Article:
Lindsay T Shelton

Using Row-Level Security in Power BI and Power Automate - Part Two

Posted on January 8, 2024  •  9 minutes  • 1783 words
Table of contents

Make sure to check out Part One before reading this!

The Use Case

A brief recap - I had 19 separate Power BI reports that, for various reasons, we decided to condense into one mega report using row-level security, or RLS. This gives each lab information about their storage - how much data are they storing, what does it cost, and a list of files that haven’t been updated in 3 years that might be prime targets for archiving. This information is meant to be private to each lab - they should only see their own data.

In the first part, I set up each RLS role with its own filters in Power BI Desktop. Then I went to Power BI on the web (or Power BI Service, as it’s apparently called) and assigned Azure AD security groups to each role, along with a few individuals. One of the roles has no filters - it’s designed to see everything.

Using Row-Level Security in Power Automate

Now, this report does no one any good if I don’t share it out to people. Previously, I had set up a flow that looped through a SharePoint list of receipients and sent them each both a PDF of the report and a link to their individual report. That had to be re-thought with RLS in place, as the PDF generated would both not be filtered with RLS, and even if it was, it’s not an ideal experience to get 19 pages of PDF where your data is only located on page 14.

I sat down with a friend (thanks Cat!) and after I talked out the use case, I realized I already had a flow that looped through everything I needed.

The important part of this flow is the set-up of your source data. I used a SharePoint list where I had a column for all of the information that this flow would need:

The report GUID and the dataset GUID were the same for each report, but I went ahead and used the SharePoint list because that’s what I had already set up. You can save a little effort by just making an environment variable for the report GUID and the dataset GUID.

Gathering the Relevant Information

The pieces of information that I needed before I built this flow were the report GUID, the page name GUID, and the dataset GUID.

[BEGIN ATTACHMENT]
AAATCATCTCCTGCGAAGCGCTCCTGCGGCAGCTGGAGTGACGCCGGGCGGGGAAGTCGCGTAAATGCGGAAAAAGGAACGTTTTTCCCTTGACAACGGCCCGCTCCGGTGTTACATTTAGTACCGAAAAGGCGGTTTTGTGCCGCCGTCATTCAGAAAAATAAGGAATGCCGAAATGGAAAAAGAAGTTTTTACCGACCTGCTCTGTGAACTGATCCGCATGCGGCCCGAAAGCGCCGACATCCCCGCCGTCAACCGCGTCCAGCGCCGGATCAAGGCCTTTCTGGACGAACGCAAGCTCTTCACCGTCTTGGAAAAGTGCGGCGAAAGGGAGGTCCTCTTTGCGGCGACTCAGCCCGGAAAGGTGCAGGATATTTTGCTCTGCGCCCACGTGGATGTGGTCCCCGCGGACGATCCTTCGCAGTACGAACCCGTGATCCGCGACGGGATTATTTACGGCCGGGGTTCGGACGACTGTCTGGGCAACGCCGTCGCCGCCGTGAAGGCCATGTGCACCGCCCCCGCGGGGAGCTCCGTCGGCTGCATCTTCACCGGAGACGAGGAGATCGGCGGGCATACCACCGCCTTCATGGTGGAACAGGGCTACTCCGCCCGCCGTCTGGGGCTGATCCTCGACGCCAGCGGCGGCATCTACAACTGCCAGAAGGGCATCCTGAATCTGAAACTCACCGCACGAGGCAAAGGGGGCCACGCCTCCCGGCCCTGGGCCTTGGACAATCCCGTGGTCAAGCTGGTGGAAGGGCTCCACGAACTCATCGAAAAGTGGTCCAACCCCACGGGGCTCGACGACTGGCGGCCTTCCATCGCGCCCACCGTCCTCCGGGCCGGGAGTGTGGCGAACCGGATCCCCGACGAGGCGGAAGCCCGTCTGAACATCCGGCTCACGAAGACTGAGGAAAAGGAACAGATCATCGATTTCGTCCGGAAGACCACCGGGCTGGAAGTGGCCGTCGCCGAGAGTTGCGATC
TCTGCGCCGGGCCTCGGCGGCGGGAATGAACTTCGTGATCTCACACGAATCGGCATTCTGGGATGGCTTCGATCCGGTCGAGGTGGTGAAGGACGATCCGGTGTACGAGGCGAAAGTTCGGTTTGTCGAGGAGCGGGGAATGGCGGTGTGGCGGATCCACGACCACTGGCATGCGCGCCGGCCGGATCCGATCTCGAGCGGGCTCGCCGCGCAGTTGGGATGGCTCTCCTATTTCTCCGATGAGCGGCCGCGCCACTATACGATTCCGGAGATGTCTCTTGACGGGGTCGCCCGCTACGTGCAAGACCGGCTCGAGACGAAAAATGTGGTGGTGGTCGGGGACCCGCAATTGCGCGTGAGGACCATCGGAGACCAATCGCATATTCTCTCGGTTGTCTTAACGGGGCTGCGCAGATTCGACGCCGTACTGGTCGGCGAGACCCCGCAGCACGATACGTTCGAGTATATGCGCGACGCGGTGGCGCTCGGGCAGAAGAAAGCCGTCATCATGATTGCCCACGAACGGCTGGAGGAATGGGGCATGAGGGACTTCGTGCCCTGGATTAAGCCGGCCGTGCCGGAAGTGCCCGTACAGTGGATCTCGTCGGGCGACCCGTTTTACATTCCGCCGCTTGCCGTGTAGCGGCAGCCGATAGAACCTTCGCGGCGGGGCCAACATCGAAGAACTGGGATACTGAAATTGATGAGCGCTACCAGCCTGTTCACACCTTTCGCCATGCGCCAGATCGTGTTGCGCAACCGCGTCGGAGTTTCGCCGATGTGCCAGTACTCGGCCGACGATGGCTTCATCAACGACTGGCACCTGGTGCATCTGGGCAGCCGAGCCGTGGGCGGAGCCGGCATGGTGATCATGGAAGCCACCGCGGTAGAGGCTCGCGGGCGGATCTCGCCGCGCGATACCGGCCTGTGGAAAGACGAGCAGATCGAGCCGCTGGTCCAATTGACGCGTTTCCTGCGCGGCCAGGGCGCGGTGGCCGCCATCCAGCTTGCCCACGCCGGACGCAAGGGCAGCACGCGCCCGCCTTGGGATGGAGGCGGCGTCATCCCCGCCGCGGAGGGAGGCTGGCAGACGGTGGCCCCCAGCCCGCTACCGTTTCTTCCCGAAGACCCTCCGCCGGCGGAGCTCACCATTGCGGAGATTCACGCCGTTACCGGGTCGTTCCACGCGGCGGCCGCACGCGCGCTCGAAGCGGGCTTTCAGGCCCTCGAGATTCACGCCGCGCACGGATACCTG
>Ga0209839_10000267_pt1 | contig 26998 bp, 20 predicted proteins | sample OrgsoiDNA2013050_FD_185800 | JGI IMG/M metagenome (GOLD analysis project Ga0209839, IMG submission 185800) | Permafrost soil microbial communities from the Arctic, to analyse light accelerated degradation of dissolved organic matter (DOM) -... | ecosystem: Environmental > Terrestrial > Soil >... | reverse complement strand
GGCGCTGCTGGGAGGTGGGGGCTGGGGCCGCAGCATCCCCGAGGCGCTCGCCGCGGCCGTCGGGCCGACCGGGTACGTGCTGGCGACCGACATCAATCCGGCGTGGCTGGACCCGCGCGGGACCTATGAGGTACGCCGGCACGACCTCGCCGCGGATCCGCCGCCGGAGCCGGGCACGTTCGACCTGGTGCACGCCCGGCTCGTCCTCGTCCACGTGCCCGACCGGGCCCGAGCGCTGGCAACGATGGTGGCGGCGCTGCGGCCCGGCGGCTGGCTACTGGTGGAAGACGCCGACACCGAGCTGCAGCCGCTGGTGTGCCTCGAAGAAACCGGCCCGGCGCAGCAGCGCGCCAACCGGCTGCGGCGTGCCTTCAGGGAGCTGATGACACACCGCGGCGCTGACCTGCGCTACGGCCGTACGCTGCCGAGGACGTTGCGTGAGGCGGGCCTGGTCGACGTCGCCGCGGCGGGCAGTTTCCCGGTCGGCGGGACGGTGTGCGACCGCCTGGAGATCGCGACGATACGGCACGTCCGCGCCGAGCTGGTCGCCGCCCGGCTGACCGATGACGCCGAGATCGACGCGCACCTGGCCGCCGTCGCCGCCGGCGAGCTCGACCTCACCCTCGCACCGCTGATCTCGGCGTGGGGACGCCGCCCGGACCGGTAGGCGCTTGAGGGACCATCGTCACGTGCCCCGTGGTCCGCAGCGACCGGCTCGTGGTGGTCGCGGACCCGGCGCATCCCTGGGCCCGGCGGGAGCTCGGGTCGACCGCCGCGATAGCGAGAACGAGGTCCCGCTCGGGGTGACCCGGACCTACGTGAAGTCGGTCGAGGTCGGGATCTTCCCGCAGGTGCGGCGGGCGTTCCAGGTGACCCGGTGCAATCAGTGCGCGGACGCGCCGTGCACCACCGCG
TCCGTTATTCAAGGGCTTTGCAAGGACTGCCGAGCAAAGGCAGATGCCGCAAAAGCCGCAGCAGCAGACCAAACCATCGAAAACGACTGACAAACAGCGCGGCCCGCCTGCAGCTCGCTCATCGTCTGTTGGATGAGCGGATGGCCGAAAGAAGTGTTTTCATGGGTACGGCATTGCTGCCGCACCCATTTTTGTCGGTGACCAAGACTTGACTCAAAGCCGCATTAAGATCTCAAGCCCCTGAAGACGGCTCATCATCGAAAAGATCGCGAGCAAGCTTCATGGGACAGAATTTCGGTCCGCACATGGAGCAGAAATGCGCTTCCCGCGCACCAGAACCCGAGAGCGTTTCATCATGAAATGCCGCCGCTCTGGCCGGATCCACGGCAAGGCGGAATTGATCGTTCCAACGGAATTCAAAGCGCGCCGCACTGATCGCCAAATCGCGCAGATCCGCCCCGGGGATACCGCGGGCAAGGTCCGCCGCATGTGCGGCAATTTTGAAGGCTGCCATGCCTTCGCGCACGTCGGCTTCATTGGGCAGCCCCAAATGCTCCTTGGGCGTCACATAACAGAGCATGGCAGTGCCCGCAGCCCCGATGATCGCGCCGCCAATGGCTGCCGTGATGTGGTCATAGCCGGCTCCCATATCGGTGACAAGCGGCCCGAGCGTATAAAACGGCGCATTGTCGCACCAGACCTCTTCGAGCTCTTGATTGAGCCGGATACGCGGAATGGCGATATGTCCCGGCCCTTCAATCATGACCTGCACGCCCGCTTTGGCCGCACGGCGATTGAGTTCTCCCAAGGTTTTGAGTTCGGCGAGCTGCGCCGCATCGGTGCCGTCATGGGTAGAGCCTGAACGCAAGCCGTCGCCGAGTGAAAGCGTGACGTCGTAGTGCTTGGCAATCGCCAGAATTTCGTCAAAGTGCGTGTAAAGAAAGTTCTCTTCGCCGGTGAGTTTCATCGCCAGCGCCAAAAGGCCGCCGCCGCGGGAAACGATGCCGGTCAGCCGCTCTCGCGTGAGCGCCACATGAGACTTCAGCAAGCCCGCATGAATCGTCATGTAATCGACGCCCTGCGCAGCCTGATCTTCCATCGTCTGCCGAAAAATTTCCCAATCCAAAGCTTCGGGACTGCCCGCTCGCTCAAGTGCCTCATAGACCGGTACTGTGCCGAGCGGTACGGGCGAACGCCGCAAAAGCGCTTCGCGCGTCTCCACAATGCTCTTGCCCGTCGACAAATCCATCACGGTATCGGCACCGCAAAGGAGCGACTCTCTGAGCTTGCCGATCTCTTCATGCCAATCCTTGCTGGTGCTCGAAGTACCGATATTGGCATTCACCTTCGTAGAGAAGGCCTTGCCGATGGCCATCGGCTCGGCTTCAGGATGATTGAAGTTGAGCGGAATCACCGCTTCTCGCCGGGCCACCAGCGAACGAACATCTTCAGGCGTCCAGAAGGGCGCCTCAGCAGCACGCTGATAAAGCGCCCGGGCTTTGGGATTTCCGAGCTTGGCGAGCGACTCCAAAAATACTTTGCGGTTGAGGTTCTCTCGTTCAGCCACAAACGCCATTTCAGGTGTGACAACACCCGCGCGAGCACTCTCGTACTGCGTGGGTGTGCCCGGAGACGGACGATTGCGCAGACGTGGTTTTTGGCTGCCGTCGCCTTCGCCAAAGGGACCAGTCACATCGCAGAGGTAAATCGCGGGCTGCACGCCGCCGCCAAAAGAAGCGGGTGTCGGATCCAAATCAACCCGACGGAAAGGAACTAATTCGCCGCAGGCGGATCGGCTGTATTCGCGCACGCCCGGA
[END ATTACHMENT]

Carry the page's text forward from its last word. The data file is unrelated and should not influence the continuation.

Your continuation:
To find the report GUID, I opened the report in Power BI on the web. Look at the URL and grab the GUID that comes after the “reports” part. It will be a long string of letters and numbers, and it will be the same for each report in my case.

To find the page name GUID, you need to be in the same space, just looking elsewhere in the URL. This time, you want what comes after that report GUID and the backslash, but before the “?experience=power-bi” at the end. This will say “ReportSection_____” with a shorter GUID after it. This will be different for each tab in your report. Note that you can only put one page in - putting two of these with a semi-colon in between didn’t work for me.

To find the dataset GUID, go back to the workspace you published your report to and now look for the semantic model. Click the three ellipses next to it and click “Settings”. You will see the GUID in the URL that comes after “datasets” and before the “?experience=power-bi”.

Storing the Information

Again, I used a SharePoint list (complete with fake columns for testing purposes) to store all of this information.


(Art is my passion, clearly). Some of these columns I’ll clean up later after I’m sure I’m not going to use them, like the people picker columns and the report name column.

An alternative is to build the flow inside of a solution and to use an environment variable for the two values that will stay the same if you are using one big report- the report GUID and the dataset GUID.

To do this, go into the solution you are using, and add a new environment variable. Give it a descriptive name, select “text” as the data type, and then simply put the relevant GUIDs into the “default value” field. You can then use this environment variable where I use a SharePoint dynamic content value in the flow we are about to build.

Building the Flow

Now that we have all of the information we need, we can build the flow. I’m going to start with a recurrence trigger, set to run once a month. I’m going to use the first day of the month at 8 AM, but you can set it to whatever you want.